Some ramp materials also soak up messes. Look at foam, for instance. If your dog has an accident on a foam ramp, the foam will suck up the urine. You are never getting that out – ever.
Unless you want to purchase a new ramp every time it gets dirty, you should choose one pretty easy to clean off.
If you have a puppy, you may be using the ramp all the time. Most senior dogs will also require constant use of a ramp – assuming they’re insistent on cuddling on the couch.
In other situations, you may only need to ramp occasionally. Dogs who have recently undergone surgery probably won’t be jumping onto the bed anytime soon. Or perhaps your dog only occasionally wants to sleep on the bed with you.
Either way, you won’t need the ramp constantly in these cases. Ramps can take up quite a bit of room. If your dog isn’t using it, it makes little sense to leave the ramp up.
Some ramps are designed to fold down easily. You can fold down these ramps and push them under your bed or couch – out of the way until your dog needs their assistance again.
What Dogs Need a Dog Ramp?
Your dog may need a ramp for a variety of reasons. We’re discussing a few of these reasons below.
Very tiny puppies can’t jump up on most pieces of furniture. Unless your couch is only six inches tall, they likely won’t be making that jump.
You can decide to pick your puppy up every time they need a lift. However, this can get tiring very quickly. Most puppies are constantly up and down and up and down. You may be picking them up every few minutes!
Many owners appreciate a ramp in these instances. Plus, leaving the ramp up allows your pup to cuddle on the couch even when you aren’t there. Without the ramp, the puppy will be out of luck when you aren’t home.
Breeds Prone to Back and Joint Problems
There are several breeds prone to back and hip problems. The constant jumping that often comes with cuddling on your bed can make these issues more apparent.
For example, dogs with longer backs like the Dachshund and Shih Tzu are prone to IVDD – a severe back condition that can lead to paralysis.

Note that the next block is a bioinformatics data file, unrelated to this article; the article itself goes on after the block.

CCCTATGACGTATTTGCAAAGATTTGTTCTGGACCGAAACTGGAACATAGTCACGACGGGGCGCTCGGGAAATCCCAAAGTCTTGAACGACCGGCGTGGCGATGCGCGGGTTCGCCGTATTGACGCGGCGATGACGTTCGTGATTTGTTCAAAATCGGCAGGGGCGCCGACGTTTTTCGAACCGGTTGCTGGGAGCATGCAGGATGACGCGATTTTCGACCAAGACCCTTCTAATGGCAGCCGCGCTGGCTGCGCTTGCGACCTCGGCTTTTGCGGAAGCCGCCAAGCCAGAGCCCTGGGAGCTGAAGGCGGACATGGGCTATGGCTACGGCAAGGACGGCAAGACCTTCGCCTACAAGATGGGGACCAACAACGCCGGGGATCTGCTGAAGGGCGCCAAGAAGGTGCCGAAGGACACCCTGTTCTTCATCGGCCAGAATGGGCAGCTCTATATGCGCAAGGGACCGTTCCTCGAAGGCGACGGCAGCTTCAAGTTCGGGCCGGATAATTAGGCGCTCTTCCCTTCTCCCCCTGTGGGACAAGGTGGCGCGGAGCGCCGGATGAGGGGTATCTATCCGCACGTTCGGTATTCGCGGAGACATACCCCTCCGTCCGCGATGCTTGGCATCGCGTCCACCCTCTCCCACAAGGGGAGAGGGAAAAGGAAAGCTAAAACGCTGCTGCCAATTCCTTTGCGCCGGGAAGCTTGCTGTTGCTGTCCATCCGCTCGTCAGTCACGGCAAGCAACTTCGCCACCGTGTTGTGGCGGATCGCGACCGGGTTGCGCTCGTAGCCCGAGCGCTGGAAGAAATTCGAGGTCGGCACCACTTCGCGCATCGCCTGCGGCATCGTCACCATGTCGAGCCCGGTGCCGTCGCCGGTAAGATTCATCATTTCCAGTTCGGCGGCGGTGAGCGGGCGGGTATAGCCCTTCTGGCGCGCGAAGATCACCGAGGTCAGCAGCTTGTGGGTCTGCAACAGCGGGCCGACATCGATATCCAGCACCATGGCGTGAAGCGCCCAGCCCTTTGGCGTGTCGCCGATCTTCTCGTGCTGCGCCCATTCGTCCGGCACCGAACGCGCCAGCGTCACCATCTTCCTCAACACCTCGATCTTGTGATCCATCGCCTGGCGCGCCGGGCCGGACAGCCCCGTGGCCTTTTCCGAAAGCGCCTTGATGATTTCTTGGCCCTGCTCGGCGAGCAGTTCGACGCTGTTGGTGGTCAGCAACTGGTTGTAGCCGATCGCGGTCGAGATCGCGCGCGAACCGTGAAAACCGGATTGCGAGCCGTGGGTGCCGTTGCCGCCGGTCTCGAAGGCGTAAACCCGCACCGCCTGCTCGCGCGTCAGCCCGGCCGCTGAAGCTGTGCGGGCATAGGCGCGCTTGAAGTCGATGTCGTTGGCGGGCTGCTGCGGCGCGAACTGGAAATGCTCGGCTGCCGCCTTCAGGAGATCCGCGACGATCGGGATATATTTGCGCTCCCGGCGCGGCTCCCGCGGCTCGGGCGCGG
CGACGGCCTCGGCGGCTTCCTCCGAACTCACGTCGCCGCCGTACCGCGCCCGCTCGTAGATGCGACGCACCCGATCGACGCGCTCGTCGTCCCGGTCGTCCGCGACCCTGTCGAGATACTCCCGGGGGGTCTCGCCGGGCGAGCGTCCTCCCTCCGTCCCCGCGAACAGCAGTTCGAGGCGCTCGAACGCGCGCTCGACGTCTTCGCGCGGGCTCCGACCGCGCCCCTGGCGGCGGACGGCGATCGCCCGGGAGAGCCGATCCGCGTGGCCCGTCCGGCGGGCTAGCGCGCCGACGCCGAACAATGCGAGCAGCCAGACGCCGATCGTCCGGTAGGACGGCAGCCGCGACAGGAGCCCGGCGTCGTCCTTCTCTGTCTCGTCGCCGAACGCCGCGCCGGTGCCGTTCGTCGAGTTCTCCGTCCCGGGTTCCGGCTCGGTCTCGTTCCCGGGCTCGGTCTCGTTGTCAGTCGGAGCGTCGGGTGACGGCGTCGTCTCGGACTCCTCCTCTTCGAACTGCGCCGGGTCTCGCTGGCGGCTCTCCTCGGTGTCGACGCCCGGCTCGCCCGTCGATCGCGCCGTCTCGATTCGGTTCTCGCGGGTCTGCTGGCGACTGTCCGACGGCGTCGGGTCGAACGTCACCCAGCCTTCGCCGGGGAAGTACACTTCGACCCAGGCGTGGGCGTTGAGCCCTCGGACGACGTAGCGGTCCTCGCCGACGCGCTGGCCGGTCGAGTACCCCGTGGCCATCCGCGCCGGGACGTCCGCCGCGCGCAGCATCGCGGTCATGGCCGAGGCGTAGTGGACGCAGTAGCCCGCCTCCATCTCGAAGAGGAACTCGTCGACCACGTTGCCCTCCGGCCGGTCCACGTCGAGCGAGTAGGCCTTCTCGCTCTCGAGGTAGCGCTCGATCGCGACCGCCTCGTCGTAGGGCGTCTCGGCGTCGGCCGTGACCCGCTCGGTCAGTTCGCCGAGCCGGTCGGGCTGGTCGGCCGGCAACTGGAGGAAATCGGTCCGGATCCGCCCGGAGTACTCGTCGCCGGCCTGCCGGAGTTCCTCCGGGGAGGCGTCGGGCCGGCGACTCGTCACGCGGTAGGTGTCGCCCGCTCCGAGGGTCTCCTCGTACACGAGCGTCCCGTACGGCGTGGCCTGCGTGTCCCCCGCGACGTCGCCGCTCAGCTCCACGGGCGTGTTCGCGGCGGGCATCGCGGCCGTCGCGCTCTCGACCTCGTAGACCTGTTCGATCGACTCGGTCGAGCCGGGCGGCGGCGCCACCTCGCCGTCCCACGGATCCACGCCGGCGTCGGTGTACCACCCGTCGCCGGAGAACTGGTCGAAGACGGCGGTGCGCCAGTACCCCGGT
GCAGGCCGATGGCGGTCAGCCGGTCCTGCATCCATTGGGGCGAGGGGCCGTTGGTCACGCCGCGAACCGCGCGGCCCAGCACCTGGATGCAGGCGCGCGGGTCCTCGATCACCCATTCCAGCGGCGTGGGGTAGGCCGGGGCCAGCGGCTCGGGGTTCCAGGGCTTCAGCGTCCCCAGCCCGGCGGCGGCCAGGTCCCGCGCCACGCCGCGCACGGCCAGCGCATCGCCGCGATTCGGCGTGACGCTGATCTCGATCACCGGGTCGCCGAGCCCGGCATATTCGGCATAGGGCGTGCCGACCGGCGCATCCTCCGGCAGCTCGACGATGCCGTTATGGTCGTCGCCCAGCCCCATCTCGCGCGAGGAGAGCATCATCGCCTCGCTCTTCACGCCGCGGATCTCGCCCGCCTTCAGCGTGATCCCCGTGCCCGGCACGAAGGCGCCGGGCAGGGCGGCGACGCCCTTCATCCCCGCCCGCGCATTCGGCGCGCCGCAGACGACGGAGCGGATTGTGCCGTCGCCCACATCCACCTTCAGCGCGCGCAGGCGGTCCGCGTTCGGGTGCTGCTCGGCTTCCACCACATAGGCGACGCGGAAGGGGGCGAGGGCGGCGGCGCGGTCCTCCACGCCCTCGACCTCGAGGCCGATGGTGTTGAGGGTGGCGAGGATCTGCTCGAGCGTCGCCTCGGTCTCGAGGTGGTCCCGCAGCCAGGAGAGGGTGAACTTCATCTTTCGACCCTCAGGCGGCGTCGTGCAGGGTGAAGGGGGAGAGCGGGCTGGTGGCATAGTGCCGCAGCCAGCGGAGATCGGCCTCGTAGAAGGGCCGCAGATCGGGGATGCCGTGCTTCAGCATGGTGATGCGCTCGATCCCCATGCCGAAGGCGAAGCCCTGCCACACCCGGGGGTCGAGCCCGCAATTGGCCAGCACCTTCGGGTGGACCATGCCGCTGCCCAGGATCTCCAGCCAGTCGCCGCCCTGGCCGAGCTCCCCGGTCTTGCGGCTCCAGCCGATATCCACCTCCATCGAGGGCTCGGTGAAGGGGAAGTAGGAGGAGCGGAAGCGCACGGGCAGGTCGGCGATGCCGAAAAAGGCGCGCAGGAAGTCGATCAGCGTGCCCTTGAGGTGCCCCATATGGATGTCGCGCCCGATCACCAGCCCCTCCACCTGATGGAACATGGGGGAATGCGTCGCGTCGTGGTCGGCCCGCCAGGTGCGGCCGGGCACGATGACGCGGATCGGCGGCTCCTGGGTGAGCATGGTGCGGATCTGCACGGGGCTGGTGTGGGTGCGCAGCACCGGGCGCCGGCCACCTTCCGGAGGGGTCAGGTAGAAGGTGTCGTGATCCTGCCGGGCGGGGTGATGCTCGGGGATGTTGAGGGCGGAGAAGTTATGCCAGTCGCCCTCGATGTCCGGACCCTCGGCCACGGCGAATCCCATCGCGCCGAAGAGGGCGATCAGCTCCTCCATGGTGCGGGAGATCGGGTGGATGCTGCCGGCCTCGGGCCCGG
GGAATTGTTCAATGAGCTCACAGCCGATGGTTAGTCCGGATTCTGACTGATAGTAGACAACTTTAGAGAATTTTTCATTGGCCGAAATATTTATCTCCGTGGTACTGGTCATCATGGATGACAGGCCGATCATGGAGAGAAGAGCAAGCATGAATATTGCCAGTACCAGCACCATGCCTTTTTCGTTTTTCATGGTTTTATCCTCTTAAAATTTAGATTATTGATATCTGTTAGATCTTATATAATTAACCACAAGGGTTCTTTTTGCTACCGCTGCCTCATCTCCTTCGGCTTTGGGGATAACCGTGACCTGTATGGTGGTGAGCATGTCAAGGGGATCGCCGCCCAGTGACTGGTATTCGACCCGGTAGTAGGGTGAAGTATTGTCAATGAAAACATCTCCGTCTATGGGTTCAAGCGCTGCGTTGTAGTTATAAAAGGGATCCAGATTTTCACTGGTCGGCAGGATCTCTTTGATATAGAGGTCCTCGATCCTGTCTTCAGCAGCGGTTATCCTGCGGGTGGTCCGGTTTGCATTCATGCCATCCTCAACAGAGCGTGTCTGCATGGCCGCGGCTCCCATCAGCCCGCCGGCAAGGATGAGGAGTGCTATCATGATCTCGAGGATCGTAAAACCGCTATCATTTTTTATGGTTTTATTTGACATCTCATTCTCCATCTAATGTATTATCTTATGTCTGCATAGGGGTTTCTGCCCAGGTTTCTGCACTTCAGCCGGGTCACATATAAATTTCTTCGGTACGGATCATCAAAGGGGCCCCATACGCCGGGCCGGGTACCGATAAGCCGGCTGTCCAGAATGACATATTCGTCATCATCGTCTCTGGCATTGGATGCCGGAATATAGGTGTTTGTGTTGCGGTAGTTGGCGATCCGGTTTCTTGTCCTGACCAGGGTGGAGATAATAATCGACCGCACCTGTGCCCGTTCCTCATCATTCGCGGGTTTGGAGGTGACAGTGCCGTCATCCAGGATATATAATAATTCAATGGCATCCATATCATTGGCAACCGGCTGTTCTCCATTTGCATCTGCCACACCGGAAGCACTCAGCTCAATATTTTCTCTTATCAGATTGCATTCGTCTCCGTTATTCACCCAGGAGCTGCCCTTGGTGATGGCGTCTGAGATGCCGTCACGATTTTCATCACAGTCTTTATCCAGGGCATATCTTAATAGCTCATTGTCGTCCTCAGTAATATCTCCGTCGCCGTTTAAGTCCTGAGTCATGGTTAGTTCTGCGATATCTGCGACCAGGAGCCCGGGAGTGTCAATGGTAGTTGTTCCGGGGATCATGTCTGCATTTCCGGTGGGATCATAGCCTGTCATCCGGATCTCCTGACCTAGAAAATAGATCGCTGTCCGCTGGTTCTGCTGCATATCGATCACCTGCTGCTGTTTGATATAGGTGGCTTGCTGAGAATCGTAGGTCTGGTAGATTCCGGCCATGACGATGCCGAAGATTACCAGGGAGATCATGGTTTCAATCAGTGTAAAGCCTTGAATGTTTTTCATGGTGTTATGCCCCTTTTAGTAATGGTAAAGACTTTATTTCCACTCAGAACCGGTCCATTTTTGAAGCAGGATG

Jumping can lead to IVDD. You do not want your Dachshund jumping up and down off the couch. Sudden shocks of jumping off things tend to cause the most problems. It isn’t so much that your dog needs help onto the couch; they just don’t need to be jumping off.
With that said, regular use of stairs seemed to decrease the risk of IVDD.
Other breeds may be prone to hip dysplasia and similar problems.
There isn’t any evidence that dog ramps decrease the chance of hip and elbow problems. However, hip dysplasia tends to affect very young dogs. It typically develops while dogs are growing as puppies, though many dogs won’t show symptoms until closer to three or four years old.
Hip dysplasia causes arthritis-like symptoms, which usually means that your dog won’t be jumping. Ramps can help these dogs avoid the pain that comes along with their diagnosis.
Just like people – senior dogs tend to slow down in their advanced years. Some may develop arthritis or similar problems. It isn’t odd for them to lose some of their coordination as well.
Ramps and stairs can help these canines reach places they just can’t anymore.
If your dog has always slept on the couch, you don’t want to take that away from them just because they got old.
The Bottom Line
Whether you have an overexcited puppy or an unhurried senior, a dog ramp may be in your future. Even active and healthy dogs may need help getting in and out of the car – which a car ramp can make much more accessible.
There is no one best ramp out there, though. Where the ramp needs to be used matters.
A 15” ramp may be great for lifting your puppy to the bed but isn’t going to help a full-grown Labrador into the back of a truck. No one ramp can do it all!
Your dog’s needs must be considered too. Senior dogs often have a hard time with coordination, especially as they get older. A ramp with exceptional grip is vital. You don’t want your dog to take a tumble.
In our reviews, we’ve included ramps of all sorts. The Arf Pets Foldable Dog & Cat Stairs is perfect for occasional use indoors, while the PetSTEP Folding Pet Ramp works best for stairs.
For many dog owners, the Pet Gear Easy Step Cat & Dog Stairs. It is space-saving but doesn’t need to be regularly set up and taken back down – like a folding ramp.
In some cases, you may even need to buy multiple ramps for different purposes. Keep your dog’s needs in mind, and you should be able to choose the best ramp with ease.